Choosing healthy snacks on-the-go can be challenging, especially if you’re diabetic. Your medications, calorie needs and the amount of carbs in each snack all need to be considered. Look for snacks with fiber and protein to help keep your hunger at bay and your blood sugar stabilized. Here are a few healthy snack options to keep things interesting. Talk to your health care provider to see which snacks are best for you.

Meat Jerky

If you’re looking for a high-protein, low-calorie snack, jerky fits the bill. While some beef jerky may be on the “do not eat” list for having unhealthy ingredients, a quality jerky can be a healthy and convenient snack choice. Choose one with natural ingredients made with lean beef, chicken or turkey. Avoid those with artificial preservatives like MSG or fillers. For example, an all-natural Simply Snackin Beef Jerky has only 60 calories and packs 8 grams of protein. Couple it with a piece of fruit for added fiber.

Frozen Desserts

Looking for a sweet treat that won’t spike your blood sugar levels? A 100 percent frozen fruit bar can fit the bill – and they come in a variety of fun flavors like acai-blueberry and pomegranate. Each bar contains about 70 calories and 16 grams of sugar. Since brands vary, read the nutrition label to make sure the carb levels fit your healthy eating plan. If you’re craving ice cream, look for a reduced-fat option, with no added sugar. For example, a good choice is the vanilla ice cream from Iskream, which has only 100 calories per 1/2 cup serving, no added sugar and has a seal of approval from the American Diabetes Association. Enjoy with a small handful of nuts for some added protein and fiber.

Guacamole and Bell Peppers

Guacamole is a satisfying, low-carb snack rich in monounsaturated fats. A study in the American Journal of Clinical Nutrition suggests that a diet high in monounsaturated fats (such as those found in avocados) improves glycemic profiles in diabetic patients. Enjoy some quick guacamole by mashing up a ripe avocado and adding lemon juice and pepper to taste. A 1/4 cup of guacamole has 90 calories, 8 grams of (mostly healthy) fat and 4 grams of fiber. Enjoy with strips of red, orange or yellow bell peppers for an extra dose of vitamin C and fiber.


This crunchy, satisfying and high-fiber snack is proof that you don’t need to ban your favorite movie-watching food when following a diabetic-friendly diet. Air-popped popcorn without added salt is a low-sodium snack with only 100 calories and 3 grams of fiber for three cups. No time to pop? Many stores offer healthier bags of popcorn, like Trader Joe’s Organic Popcorn with Olive Oil. Sprinkle on some shaved cheese for added protein. Or, to spice things up a bit, shake on some cinnamon or cayenne pepper.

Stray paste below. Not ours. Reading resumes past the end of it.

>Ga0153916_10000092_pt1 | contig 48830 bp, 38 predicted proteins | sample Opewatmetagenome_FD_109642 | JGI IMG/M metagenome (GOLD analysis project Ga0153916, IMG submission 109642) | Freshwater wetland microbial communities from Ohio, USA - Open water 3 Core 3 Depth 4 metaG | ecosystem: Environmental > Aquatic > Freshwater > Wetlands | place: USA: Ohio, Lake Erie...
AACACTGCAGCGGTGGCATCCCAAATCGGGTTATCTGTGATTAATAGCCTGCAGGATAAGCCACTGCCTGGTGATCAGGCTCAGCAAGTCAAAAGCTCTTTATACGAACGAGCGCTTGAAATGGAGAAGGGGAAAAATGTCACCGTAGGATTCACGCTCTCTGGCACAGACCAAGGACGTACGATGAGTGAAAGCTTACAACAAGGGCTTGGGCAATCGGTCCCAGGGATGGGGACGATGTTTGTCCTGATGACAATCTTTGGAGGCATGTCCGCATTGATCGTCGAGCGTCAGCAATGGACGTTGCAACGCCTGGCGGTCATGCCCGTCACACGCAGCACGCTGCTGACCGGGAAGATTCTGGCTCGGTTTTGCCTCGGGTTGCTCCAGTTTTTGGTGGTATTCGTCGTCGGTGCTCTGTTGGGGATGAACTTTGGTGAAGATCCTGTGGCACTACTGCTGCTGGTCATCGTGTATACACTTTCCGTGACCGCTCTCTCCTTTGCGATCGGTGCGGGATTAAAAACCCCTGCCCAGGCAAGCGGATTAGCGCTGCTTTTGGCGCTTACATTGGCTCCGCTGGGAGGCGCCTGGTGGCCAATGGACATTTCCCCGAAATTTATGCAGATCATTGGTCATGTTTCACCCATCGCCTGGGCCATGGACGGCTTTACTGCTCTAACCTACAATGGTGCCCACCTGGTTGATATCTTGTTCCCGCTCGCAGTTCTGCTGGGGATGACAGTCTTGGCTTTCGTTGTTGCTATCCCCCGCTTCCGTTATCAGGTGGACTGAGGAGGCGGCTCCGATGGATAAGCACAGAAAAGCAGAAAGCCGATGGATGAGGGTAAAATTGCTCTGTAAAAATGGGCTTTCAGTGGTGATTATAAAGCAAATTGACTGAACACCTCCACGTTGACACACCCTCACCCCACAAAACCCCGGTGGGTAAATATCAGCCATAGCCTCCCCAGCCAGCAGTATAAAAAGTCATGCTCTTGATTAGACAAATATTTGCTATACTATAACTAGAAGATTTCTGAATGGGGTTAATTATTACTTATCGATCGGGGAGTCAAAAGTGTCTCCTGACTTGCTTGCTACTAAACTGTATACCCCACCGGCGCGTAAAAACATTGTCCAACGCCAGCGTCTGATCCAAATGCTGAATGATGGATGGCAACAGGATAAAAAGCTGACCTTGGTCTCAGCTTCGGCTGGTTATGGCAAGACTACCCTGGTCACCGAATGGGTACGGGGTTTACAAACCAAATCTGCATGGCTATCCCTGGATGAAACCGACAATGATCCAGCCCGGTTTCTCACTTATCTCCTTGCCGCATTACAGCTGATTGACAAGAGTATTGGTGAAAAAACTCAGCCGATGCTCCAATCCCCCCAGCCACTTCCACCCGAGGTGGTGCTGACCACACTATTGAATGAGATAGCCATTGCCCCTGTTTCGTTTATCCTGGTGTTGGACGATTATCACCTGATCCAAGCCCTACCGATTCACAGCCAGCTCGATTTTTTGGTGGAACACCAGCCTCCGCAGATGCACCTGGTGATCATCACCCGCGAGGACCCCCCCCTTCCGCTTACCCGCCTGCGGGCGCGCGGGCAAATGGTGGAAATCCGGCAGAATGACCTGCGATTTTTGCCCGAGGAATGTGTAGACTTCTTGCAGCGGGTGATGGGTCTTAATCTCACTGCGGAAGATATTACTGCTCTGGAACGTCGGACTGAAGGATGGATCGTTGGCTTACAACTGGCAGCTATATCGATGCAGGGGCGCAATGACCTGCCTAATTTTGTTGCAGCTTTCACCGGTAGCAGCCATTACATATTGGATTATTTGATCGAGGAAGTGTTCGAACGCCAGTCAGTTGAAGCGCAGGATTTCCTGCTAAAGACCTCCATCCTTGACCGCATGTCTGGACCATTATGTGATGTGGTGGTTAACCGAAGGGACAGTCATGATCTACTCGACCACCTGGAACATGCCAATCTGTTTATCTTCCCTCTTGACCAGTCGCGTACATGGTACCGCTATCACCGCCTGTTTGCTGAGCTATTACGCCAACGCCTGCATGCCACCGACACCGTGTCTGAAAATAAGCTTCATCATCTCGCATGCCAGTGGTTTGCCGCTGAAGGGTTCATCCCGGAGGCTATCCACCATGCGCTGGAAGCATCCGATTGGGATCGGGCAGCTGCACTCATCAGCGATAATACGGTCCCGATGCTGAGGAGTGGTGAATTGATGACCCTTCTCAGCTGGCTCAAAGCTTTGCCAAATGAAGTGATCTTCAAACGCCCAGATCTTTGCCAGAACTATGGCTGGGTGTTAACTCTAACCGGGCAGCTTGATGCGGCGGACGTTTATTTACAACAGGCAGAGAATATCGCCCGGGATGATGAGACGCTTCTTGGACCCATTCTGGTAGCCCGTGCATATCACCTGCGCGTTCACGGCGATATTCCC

Greek Yogurt & Berries

Looking for a cool and refreshing treat? Try having a bowl of berries topped with plain Greek yogurt and a drizzle of honey. Go for raspberries, blueberries, strawberries, blackberries or combine several kinds for a berry medley. You’ll avoid the added sugar in many flavored yogurts and benefit from the added fiber and antioxidants of the berries. Greek yogurt generally has fewer carbs and sugars than regular yogurt – and twice the protein – making it a diabetic-friendly snack.

Handful of Nuts

Despite their reputation for being high in fat, nuts are actually a very heart-healthy, quick and easy snack for diabetics. A study in Diabetes Care suggests that swapping nuts, such as pistachios, for carbs in a diabetic diet may be a smart idea because of their healthy fats and protein. Pistachios offer 6 grams of protein and 3 grams of fiber per serving, and nearly 90 percent of the fat in pistachios is the healthy unsaturated type. Other nuts such as almonds, walnuts and cashews also contain healthy monounsaturated fats that can lower cholesterol and keep glucose levels in check. The key is not to eat too many – nuts are calorie dense. A serving of nuts is 1/4 cup (about a handful).


Beans are a rich source of complex carbohydrates, protein and fiber. In fact, a 1/2 cup of black beans contains a whopping 8 grams of fiber. A study in JAMA Internal Medicine showed that people with Type 2 diabetes who ate more legumes, including beans, improved their blood sugar levels and reduced their risk factors for heart disease. Try adding beans to your next salad, soup or enjoy as a side dish.

Sweet Potatoes with Cinnamon

While white potatoes have a high glycemic index (meaning they raise your blood sugar fast), sweet potatoes have a lower glycemic index, making them a better choice for blood sugar control. Sweet potatoes are loaded with vitamin A, vitamin C and fiber. For an even greater blood sugar response, try sprinkling your sweet potato with cinnamon. Research shows cinnamon may help reduce blood glucose levels. In fact, you don’t need to limit your cinnamon use to just sweet potatoes. Try adding it to your oatmeal, chicken or yogurt, too.

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